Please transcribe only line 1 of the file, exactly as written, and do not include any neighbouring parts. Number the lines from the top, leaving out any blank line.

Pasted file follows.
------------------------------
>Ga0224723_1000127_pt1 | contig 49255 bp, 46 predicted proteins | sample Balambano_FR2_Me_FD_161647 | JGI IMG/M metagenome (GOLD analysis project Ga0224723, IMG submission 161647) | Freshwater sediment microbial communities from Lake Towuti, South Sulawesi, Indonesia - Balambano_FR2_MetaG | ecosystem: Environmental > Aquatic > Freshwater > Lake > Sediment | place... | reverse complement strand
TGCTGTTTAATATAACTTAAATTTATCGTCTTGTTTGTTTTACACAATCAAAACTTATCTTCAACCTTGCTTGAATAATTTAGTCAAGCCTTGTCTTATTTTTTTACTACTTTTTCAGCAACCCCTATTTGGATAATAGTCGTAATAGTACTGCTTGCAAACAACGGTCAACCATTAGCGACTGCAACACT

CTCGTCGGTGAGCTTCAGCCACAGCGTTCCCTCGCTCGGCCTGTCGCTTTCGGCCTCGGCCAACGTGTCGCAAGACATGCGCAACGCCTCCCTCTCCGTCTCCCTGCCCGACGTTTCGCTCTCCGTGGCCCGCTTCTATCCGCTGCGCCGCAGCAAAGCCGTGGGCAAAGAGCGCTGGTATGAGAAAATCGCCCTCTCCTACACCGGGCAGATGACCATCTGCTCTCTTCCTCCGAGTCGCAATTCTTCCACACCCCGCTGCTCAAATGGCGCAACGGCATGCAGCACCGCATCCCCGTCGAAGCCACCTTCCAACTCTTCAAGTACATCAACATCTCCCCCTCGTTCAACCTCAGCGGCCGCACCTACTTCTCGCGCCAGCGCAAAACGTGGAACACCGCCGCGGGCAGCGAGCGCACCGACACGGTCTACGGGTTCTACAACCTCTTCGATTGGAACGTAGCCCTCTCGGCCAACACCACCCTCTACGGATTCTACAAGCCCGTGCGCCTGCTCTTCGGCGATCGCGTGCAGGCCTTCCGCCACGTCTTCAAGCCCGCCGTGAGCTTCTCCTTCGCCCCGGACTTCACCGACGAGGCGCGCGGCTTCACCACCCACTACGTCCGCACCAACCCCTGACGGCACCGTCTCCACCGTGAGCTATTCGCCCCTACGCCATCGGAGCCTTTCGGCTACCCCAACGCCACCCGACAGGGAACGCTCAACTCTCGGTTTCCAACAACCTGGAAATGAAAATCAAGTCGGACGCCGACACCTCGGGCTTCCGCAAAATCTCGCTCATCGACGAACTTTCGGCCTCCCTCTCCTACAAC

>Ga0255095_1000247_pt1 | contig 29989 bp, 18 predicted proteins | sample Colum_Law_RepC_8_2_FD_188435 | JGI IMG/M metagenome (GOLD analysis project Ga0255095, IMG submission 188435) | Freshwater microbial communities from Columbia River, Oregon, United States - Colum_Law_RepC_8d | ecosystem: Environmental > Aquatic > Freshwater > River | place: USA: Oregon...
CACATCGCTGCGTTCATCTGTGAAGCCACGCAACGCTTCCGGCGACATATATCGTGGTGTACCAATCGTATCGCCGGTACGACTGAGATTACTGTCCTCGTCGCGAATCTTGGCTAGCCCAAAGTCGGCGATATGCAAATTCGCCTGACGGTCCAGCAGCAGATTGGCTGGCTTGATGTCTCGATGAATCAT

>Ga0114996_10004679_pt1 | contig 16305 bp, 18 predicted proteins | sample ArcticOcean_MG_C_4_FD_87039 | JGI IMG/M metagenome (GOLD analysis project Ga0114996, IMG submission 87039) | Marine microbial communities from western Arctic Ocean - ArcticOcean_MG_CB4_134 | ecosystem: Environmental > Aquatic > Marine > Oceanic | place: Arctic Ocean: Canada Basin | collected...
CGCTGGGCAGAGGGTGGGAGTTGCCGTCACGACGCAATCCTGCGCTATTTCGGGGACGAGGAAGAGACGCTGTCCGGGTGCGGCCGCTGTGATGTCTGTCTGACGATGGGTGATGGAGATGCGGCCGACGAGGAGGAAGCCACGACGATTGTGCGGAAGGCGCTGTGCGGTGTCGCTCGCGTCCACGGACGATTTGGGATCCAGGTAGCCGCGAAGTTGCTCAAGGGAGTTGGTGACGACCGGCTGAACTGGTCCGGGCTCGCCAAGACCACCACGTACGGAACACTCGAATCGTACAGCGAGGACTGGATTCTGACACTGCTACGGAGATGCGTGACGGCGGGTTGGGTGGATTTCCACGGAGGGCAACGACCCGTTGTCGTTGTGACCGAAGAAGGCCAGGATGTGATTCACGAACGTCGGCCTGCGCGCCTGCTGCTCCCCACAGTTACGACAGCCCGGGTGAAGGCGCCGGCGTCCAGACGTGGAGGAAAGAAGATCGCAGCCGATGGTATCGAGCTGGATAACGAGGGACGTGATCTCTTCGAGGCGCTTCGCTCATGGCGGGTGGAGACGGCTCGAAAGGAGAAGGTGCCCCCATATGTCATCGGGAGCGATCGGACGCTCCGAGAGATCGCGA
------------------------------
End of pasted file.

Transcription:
>Ga0224723_1000127_pt1 | contig 49255 bp, 46 predicted proteins | sample Balambano_FR2_Me_FD_161647 | JGI IMG/M metagenome (GOLD analysis project Ga0224723, IMG submission 161647) | Freshwater sediment microbial communities from Lake Towuti, South Sulawesi, Indonesia - Balambano_FR2_MetaG | ecosystem: Environmental > Aquatic > Freshwater > Lake > Sediment | place... | reverse complement strand